International anti-Ebola response slowly gathering pace | Africa | DW | 21.10.2014
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International anti-Ebola response slowly gathering pace

The World Health Organization is to hold an emergency meeting as the global community ratchets up its response to Ebola. Liberians have told DW the help was commendable, despite delays.

The World Health Organization's (WHO) emergency committee on Ebola will meet on Wednesday (22.10.2014) to review the scope of the outbreak and to determine whether additional steps are needed.

The 20 independent experts. who declared the outbreak in West Africa an international public health emergency on August 8, can recommend trade and travel restrictions. The committee has already recommended exit screening of passengers from Guinea, Liberia and Sierra Leone.

Experts say screening air travelers on their departure from Ebola-hit countries would be far smarter than monitoring them when they arrive at their destinations.

An analysis published in the medical journal The Lancet said screening on exit would entail monitoring in just three international airports in Conakry, Monrovia and Freetown. Screening on arrival at a far greater number of airports would require far greater resources.

Margret Gieraths-Nimen, Leiterin der Gerlib Clinic in Monrovia, Liberia

Margret Gieraths-Nimen: 'I think we are already very, very late'

European health ministers, meanwhile, agreed last week to launch a review of exit screen measures in Guinea, Liberia and Sierra Leone.

More assistance needed

On Monday (20.10.2014) European Union foreign ministers committed the 27-nation bloc to stepping up efforts towards deploying 1 billion euros ($1.27 billion)in aid to West Africa to fight Ebola.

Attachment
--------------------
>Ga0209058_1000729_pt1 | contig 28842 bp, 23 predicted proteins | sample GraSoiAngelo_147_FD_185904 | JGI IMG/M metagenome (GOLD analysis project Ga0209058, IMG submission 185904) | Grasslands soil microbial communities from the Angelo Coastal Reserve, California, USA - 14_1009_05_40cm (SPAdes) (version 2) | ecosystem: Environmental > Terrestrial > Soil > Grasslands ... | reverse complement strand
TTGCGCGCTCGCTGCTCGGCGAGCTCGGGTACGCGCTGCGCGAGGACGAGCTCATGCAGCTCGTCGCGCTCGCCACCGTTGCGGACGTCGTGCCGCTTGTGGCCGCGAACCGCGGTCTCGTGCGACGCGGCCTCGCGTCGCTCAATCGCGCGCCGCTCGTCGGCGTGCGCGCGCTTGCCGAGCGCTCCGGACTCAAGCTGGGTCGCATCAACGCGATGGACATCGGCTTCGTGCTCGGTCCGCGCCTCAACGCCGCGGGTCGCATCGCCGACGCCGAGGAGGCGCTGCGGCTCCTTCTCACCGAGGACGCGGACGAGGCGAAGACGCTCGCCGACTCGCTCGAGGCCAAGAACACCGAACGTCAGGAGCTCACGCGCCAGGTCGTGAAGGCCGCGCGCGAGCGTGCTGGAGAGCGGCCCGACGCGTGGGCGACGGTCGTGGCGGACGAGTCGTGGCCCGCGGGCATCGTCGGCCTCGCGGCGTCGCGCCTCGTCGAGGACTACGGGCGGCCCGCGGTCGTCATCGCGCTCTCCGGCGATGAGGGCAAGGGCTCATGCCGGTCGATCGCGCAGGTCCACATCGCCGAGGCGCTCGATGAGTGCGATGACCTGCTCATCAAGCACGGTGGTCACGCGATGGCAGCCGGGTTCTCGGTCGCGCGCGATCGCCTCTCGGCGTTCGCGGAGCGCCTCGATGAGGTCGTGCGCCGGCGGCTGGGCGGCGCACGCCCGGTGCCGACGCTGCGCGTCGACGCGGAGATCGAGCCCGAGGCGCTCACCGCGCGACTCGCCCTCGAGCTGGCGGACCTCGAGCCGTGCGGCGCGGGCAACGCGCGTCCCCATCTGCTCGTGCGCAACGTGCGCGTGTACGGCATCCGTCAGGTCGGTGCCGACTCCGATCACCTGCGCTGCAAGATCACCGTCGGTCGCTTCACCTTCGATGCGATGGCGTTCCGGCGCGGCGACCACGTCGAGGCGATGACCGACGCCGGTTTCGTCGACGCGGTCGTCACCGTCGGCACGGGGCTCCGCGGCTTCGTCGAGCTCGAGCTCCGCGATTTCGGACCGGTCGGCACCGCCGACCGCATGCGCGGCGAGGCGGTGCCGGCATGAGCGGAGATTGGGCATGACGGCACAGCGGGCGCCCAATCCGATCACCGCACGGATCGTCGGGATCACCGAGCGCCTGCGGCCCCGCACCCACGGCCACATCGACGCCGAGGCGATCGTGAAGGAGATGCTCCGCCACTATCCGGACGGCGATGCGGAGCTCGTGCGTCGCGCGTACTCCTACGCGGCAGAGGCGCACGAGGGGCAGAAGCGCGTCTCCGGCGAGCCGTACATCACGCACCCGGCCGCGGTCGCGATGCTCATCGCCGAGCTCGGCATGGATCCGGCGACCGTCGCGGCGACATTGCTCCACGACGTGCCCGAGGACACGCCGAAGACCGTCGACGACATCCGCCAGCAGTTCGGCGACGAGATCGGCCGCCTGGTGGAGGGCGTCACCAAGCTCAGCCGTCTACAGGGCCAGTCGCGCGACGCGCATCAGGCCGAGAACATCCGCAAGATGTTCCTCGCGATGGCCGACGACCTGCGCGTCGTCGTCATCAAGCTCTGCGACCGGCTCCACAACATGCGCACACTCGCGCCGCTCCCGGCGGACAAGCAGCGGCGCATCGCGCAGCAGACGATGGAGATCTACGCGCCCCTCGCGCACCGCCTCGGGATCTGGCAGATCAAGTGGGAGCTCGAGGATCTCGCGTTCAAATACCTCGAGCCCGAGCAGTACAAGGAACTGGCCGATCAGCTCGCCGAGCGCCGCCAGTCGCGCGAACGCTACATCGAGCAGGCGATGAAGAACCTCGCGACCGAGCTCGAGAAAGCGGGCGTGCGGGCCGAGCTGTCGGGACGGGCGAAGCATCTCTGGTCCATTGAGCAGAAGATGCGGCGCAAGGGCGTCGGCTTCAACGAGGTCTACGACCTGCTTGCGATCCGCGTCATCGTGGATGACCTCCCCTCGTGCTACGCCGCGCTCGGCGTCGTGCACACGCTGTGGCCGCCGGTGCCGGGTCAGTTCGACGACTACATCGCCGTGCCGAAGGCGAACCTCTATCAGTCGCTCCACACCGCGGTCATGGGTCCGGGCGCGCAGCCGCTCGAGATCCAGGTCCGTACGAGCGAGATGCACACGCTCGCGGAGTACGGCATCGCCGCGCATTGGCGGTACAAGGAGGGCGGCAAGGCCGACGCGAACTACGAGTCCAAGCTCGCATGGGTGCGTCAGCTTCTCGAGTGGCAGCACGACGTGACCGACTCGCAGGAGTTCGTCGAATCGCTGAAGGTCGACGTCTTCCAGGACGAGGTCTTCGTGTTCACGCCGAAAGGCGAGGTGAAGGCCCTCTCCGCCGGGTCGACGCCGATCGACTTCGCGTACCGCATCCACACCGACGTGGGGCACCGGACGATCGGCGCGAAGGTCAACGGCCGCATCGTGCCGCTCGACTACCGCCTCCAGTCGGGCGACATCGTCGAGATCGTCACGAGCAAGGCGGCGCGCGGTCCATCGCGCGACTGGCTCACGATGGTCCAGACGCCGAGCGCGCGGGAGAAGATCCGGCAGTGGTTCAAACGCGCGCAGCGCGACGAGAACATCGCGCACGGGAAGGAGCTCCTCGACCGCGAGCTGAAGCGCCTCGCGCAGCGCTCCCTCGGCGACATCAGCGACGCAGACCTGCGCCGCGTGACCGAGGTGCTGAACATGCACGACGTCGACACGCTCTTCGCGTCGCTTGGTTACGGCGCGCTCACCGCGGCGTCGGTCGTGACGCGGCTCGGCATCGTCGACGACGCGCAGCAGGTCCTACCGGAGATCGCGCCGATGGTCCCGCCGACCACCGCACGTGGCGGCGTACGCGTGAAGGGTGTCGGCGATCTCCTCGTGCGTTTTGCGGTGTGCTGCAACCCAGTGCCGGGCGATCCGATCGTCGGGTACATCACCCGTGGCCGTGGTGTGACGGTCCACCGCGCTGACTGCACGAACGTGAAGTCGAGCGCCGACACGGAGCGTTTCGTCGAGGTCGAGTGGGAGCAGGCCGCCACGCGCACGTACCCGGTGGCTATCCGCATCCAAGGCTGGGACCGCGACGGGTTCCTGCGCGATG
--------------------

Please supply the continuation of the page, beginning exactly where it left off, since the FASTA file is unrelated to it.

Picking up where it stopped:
So far the aid to fight Ebola from the EU stands at 500 million euros. "Money is very important, equipment is very important, staff is very important," said EU foreign policy chief Catherine Ashton.

Abel Plackie, director of public affairs at the Ministry of Information in Liberia told DW his country needed more international assistance. He said there was no sign of the virus "slowing down" and that what was happening in Liberia was "unprecedented."

More than 4,500 people have died from Ebola in West Africa, 2,200 of whom were from Liberia.

Margret Gieraths-Nimene is a German medical practitioner who runs a clinic on the outskirts of the Liberian capital Monrovia. "The people need help because every day people are getting infected and more people are dying. And this is not acceptable. And this had to be done earlier. I think we are already very, very late," she told DW's Monrovia correspondent Julius Kanubah.

Frankreich Außenminister Laurent Fabius

Laurent Fabius doubts whether stopping direct flights from West Africa would halt the spread of Ebola

Commend the international community

But some Liberians said the international response had given them the motivation to fight the disease. "I must commend the international community for the support they are providing to Liberia," one Liberian told DW. "To a large extent I think it is very welcoming even though we see to some extent there have been delays," another said. A third Liberian told DW "I see it as a great help because they are doing lots of donations like money and drugs. So I think they are doing great."

Cuba is deploying of 250 health workers to West Africa to fight Ebola, earning the Caribbean island praise from an unexpected quarter. Marie Harf, spokeswoman for the US State Department, said "the fact that such a small country is providing so many resources - more than many other countries - is quite frankly a significant contribution." Cuba has said it was willing to work side by side with all countries in the fight against Ebola, "including the United States," it former Cold War foe. The US State Department stopped short of saying whether it would work directly with Cuba.

European foreign ministers have rejected the halting of direct passenger flights to Europe from West Africa. French foreign minister Laurent Fabius said that instead of flying direct to Brussels or other European destinations West African passengers would go to Dubai or elsewhere and come to Europe from there. "We wouldn't be able to check anything," the minister remarked.

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